MPAA Takes University Toolkit Offline For GPL Violation

from the whoops dept

Remember last week how the MPAA was pushing a ridiculous toolkit on universities that was officially supposed to help universities track network usage, but also had the side-effect of potentially exposing all sorts of private info? Well, some folks noticed that the toolkit was built on open source technologies, such as Ubuntu Linux, though the MPAA (irony alert) didn’t appear to be abiding by the GPL license associated with the software. It didn’t take long for an Ubuntu developer to send a takedown notice, forcing the university to remove the toolkit. The developer contacted the MPAA concerning the violations, and found that the group ignored him (shocking, I know, for a group that claims it’s such a huge supporter of intellectual property rights). So, he was forced to go to the ISP hosting the content, which finally resulted in the MPAA pulling the software down. This isn’t the first time, by the way, that the MPAA has decided that it was okay to ignore intellectual property rules when it suits the organization, but it does suggest that for all its talk of having a principled stand on the issue, it’s all a bunch of hogwash.

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Companies: mpaa

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Comments on “MPAA Takes University Toolkit Offline For GPL Violation”

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17 Comments
Anonymous of Course says:

Stooges and Goons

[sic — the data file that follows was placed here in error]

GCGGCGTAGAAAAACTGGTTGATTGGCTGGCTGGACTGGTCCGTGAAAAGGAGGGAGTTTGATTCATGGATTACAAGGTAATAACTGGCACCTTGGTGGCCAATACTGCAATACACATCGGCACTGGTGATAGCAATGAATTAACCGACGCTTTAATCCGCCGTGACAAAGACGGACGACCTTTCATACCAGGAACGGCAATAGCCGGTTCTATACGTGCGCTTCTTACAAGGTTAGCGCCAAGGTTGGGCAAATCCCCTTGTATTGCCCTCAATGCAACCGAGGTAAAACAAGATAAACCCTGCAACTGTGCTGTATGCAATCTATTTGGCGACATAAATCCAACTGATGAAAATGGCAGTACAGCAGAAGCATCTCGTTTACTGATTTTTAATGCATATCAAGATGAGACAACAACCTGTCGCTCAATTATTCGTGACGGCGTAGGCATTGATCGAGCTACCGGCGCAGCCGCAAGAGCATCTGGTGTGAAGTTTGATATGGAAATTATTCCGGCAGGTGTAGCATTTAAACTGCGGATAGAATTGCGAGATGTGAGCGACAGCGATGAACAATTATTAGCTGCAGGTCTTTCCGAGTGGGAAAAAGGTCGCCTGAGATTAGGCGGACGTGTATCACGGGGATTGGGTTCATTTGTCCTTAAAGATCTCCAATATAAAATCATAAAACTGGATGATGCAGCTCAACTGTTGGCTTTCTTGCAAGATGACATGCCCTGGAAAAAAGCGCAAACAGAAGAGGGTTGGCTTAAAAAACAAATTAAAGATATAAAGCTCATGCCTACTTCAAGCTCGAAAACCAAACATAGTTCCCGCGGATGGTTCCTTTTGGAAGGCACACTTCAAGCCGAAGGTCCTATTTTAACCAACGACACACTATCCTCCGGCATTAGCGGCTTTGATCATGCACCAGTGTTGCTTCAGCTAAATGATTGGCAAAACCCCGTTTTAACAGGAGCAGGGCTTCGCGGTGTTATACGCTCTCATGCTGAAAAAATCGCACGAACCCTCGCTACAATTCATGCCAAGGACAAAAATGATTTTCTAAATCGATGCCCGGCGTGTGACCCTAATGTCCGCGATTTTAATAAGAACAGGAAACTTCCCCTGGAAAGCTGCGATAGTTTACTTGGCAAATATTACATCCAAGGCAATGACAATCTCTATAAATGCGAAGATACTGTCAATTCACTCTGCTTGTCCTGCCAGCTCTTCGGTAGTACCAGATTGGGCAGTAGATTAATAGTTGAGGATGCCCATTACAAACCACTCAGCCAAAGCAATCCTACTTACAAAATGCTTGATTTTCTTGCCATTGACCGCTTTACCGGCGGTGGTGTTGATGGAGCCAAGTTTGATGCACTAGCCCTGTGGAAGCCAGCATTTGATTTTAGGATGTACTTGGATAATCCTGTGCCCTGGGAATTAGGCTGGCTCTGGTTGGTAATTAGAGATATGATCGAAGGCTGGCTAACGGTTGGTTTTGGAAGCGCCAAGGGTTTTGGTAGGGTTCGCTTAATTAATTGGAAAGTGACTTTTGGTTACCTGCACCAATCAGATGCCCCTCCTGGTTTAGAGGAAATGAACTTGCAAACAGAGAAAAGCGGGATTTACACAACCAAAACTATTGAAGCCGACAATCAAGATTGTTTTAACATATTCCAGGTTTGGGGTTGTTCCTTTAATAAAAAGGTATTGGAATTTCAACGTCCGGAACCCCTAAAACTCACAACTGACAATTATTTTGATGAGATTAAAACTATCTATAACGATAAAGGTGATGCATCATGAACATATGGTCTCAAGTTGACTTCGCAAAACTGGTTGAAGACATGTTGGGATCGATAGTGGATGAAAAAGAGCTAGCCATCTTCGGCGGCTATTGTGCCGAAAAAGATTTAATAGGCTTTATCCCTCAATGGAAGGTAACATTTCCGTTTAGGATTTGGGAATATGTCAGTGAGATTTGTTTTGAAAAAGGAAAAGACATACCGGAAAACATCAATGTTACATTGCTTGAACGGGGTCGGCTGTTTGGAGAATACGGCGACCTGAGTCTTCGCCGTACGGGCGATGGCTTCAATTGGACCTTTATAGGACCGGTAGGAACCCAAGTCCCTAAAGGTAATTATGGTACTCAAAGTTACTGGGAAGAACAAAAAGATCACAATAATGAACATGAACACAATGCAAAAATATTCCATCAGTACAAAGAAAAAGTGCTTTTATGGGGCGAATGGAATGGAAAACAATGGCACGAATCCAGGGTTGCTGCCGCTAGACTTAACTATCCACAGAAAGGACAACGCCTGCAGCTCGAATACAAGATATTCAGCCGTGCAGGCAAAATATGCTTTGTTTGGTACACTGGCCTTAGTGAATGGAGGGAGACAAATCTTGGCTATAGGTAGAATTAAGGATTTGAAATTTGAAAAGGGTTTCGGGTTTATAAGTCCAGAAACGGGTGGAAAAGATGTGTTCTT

The MPAA/RIAA prove once more that they’re
a shakedown organization. Their bullying
and extortion tactics knows no bounds.
Is it any wonder they ignored the GPL?

The really troubling part is the government
aiding them. Oh, wait… I guess that’s
no surprise either. Just another means of
shearing the sheep.

The only difference between organized crime
and the government is that you get better odds
when betting on the illegal numbers games.

Anonymous Coward says:

The ISP

It’s interesting to note that rather than immediately taking the entire site down as ISPs usually do, the ISP in this case, ware.net, apparently contacted the MPAA and allowed them to remove just the infringing item instead. I thought ISPs were required to immediately remove infringing content. But if not, then why is that what they usually do? I admit that I am not familiar with all the details of the DMCA.

ehrichweiss says:

they need "damages"

Maybe it’s time to take the same licensing that Phrack Magazine used to have(and maybe still does if it’s still being published) where any private individual can read it for free but if you are using it for government/corporate objectives then there needs to be a license paid(I think it was $495 per issue or something to that effect). AFAIK there is nothing that prevents this type of license from being legally binding so twisting the stipulation to be “if you use it without honoring the license there is a $5,000,000 fee per copy” or the like could make for some interesting times in that regard.

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